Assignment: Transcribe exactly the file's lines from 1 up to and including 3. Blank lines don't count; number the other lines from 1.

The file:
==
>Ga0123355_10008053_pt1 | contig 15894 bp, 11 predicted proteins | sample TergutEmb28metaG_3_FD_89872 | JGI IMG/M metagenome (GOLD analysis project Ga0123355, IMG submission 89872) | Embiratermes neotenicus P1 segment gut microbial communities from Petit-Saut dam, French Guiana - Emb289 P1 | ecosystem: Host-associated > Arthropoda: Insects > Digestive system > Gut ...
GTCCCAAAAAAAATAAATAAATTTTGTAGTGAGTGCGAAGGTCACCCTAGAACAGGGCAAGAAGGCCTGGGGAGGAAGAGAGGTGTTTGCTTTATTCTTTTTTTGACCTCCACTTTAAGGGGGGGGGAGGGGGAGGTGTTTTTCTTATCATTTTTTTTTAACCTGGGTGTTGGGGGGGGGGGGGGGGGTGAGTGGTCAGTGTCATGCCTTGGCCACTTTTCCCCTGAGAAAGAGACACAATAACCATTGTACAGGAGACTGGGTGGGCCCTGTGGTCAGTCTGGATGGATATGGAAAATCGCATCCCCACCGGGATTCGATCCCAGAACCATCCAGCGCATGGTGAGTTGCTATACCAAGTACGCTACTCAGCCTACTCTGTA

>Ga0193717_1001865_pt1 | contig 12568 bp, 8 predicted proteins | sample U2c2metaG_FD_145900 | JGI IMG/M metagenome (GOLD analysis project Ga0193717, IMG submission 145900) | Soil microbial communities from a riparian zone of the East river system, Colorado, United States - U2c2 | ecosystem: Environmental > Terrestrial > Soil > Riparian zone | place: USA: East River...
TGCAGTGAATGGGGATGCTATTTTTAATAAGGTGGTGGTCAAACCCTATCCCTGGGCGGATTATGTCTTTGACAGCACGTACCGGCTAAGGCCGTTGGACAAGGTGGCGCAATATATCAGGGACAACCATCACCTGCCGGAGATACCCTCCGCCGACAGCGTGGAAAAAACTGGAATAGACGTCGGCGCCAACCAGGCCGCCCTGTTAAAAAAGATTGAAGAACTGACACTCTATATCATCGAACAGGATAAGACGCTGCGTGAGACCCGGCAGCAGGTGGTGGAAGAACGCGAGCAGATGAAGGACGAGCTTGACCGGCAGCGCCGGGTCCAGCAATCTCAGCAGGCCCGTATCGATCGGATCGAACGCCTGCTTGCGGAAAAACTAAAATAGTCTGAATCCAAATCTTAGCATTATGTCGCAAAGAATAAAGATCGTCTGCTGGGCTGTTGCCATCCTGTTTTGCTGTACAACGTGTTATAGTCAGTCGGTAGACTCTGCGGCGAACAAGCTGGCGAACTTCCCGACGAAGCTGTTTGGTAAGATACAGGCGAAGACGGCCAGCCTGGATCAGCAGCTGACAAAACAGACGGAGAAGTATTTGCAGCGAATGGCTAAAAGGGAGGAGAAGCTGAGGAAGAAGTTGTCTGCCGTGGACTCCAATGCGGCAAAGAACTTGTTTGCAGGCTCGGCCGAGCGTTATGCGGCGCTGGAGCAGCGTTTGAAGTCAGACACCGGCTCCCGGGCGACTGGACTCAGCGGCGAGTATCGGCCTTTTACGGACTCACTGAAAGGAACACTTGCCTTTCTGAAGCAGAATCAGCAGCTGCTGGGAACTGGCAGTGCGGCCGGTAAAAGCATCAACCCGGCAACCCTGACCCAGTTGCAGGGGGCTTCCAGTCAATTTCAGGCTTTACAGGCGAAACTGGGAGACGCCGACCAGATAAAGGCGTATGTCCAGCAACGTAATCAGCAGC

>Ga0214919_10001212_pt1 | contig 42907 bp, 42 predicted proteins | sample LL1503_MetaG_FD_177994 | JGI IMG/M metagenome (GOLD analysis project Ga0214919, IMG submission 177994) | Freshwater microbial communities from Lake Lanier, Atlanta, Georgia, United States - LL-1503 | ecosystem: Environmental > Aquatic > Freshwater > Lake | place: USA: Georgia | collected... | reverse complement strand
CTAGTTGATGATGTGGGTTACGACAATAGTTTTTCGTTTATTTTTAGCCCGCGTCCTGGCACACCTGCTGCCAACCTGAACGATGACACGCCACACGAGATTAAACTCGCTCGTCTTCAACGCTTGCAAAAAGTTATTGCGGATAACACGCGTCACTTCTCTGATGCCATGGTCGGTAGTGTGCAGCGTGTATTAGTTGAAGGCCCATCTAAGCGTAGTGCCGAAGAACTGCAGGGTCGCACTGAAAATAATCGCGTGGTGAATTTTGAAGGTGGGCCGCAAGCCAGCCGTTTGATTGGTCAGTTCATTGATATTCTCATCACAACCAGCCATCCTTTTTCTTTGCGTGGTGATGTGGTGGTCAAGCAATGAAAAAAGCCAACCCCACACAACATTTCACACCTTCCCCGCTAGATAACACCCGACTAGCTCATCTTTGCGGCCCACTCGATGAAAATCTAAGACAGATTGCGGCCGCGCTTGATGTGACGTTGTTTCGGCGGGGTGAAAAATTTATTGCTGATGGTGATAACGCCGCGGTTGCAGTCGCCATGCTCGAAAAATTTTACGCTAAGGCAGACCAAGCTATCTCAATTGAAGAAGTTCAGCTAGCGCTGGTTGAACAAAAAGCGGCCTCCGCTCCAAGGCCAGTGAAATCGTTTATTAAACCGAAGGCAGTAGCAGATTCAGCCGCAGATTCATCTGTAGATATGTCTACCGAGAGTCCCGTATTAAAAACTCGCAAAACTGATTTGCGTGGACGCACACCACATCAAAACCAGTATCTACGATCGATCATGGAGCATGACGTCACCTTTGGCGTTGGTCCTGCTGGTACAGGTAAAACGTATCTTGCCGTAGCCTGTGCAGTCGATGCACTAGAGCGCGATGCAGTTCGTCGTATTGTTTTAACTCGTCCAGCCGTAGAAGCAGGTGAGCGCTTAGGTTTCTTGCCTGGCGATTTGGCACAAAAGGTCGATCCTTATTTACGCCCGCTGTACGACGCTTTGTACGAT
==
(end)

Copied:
>Ga0123355_10008053_pt1 | contig 15894 bp, 11 predicted proteins | sample TergutEmb28metaG_3_FD_89872 | JGI IMG/M metagenome (GOLD analysis project Ga0123355, IMG submission 89872) | Embiratermes neotenicus P1 segment gut microbial communities from Petit-Saut dam, French Guiana - Emb289 P1 | ecosystem: Host-associated > Arthropoda: Insects > Digestive system > Gut ...
GTCCCAAAAAAAATAAATAAATTTTGTAGTGAGTGCGAAGGTCACCCTAGAACAGGGCAAGAAGGCCTGGGGAGGAAGAGAGGTGTTTGCTTTATTCTTTTTTTGACCTCCACTTTAAGGGGGGGGGAGGGGGAGGTGTTTTTCTTATCATTTTTTTTTAACCTGGGTGTTGGGGGGGGGGGGGGGGGTGAGTGGTCAGTGTCATGCCTTGGCCACTTTTCCCCTGAGAAAGAGACACAATAACCATTGTACAGGAGACTGGGTGGGCCCTGTGGTCAGTCTGGATGGATATGGAAAATCGCATCCCCACCGGGATTCGATCCCAGAACCATCCAGCGCATGGTGAGTTGCTATACCAAGTACGCTACTCAGCCTACTCTGTA

>Ga0193717_1001865_pt1 | contig 12568 bp, 8 predicted proteins | sample U2c2metaG_FD_145900 | JGI IMG/M metagenome (GOLD analysis project Ga0193717, IMG submission 145900) | Soil microbial communities from a riparian zone of the East river system, Colorado, United States - U2c2 | ecosystem: Environmental > Terrestrial > Soil > Riparian zone | place: USA: East River...